DTA gets $90m digital ID boost
Peter Alexander: The additional funding will accelerate the digital ID fulfilment
The Digital Transformation Agency will take charge of a $92 million budget allocation in the 2018/19 financial year to accelerate the implementation of its GovPass digital identity program.
The program includes $61 million in new money for the DTA, with additional resources drawn from existing budget from the Australian Taxation Office and the Department of Human Services.
It will fund the completion of digital identity pilot programs, and complete the ATO’s IDP (identity provider) platform and DHS’s ID exchange.
The DTA will test the delivery of GovPass across a range of services, including in online applications for a Tax File Number as has already been announced, and in digital health.
The funding includes an allocation of about $10 million to the Department of Foreign Affairs and Trade to improve connectivity and scale of its Face Verification Service, in order to scale the service up to providing sub-second responses to high-volume queries.
The DTA chief digital officer Peter Alexander said this will involve the building out and proving of the foundational layers like the IDP and the exchange, as well as adding additional biometric capability to the GovPass system, including state driver’s licence photos and ATO voice biometrics.
The total cost of a whole-of-government roll-out of GovPass is still not clear. While this $90 million package carries the project for the 2018/19 financial year, the budget does not include numbers across the forward estimates.
The forward funding allocations are complicated by existing funding allocations to various departments and agencies for identity programs, and negotiations between the DTA and those departments.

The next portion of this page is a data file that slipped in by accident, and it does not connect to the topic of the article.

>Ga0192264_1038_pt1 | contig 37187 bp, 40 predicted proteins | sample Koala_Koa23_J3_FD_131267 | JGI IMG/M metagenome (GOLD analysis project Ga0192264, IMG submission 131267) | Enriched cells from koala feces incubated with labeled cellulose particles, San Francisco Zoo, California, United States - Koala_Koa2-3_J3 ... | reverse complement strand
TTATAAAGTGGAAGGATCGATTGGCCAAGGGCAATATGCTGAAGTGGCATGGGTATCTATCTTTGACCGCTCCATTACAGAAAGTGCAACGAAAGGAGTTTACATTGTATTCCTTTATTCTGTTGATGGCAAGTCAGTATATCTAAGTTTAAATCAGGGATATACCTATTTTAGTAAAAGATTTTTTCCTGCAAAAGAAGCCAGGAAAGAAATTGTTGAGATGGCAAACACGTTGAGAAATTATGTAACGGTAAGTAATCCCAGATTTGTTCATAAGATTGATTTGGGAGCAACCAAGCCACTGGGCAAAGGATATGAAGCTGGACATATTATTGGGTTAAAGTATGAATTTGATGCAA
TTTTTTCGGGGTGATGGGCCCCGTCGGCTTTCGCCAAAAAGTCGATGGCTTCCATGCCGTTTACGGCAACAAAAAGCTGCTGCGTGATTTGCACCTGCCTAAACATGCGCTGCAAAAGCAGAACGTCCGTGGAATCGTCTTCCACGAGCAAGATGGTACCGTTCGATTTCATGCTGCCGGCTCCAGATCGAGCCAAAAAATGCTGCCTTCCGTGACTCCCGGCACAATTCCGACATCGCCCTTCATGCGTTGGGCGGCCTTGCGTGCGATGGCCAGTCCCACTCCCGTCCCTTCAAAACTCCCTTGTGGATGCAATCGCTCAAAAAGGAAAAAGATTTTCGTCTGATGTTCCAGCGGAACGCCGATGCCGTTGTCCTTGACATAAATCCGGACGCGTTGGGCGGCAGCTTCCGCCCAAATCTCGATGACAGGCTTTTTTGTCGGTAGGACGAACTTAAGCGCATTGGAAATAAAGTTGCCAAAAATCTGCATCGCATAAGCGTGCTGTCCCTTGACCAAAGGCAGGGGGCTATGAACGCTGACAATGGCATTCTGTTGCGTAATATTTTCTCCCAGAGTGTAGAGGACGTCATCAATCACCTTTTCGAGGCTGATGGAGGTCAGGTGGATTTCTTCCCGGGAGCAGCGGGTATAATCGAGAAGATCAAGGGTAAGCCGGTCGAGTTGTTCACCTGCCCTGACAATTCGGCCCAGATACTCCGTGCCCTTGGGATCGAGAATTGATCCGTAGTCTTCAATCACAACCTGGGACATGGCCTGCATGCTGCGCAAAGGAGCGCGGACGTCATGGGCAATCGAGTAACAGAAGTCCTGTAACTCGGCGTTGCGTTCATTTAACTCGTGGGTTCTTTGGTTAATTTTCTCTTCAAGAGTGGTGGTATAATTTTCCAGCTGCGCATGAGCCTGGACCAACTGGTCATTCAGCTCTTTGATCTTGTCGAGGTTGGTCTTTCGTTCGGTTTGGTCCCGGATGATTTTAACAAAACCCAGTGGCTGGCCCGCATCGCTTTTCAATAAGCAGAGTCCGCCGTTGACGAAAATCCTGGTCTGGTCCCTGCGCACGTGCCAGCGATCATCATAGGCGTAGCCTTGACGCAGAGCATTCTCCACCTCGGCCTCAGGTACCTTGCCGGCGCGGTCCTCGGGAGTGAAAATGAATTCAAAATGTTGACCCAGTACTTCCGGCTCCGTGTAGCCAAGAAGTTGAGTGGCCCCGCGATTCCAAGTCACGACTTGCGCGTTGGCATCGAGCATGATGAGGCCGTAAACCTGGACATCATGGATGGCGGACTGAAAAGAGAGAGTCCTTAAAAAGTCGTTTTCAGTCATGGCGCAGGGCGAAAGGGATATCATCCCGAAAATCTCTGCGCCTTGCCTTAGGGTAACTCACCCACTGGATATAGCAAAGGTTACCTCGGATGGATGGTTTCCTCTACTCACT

When the digital identity program was first embarked on nearly two years ago, the internal estimates put a whole-of-government roll-out at $300 million to $500 million although with the framework done and much of the foundational work now done, the expectation is that it will be somewhat less than this estimate.
The DTA was also given a small allocation of $700,000 for 2018/19 to investigate where blockchain technology could be used in the delivery of better government services.
Public Service Review
The Government revealed its just-announced independent review of the Australian Public Service – to be chaired by former Telstra chief and current CSIRO chair David Thodey – will cost $9.8 million over two years from the current financial year.
Mr Thodey is no stranger to a review of public service systems: in 2016 he led the review of the Digital Transformation Office that led to its reformation as the DTA, and among other things, taking responsibility for ICT procurement policy and oversight from Finance.
The review will be funded through existing resources within Prime Minister and Cabinet, with its final report expected to be made public.
Data sharing and release
Data sharing arrangements for the public sector have also been given a boost with the allocation of $20.5 million over four years for the implementation of new data governance arrangements in line with the recommendations of the Productivity Commission’s 2017 report on Data Availability and Use.
A data sharing and release framework is to be developed and administered by the newly-established National Data Commissioner.
The NDC will be responsible for developing guidance of data sharing arrangements, monitoring and addressing risks and ethical considerations for data use, and managing the process for high-value assets.
Consumer Data Rights
All this free data does not come without a price-tag, of course. And it’s not cheap. The Government will provide $44.6 million over four years to establish a national consumer data right (CDR), which will ultimately allow consumers and SME’s to access and transfer their customer data from one service provider to another in designated sectors like banking and utility providers.
The funding includes $20 million over four years to the ACCC to fund the development of the scheme – determining the costs and benefits of designating sectors that will be subject to the CDR, and to develop and implement the rules that govern the CDR and the development of data standards.
The Office of the Australian Information Commission gets $13 million over four years to assess the privacy impact of a CDR, and CSIRO will get an additional $11.5 million over four years to boost its role as a data standard setter.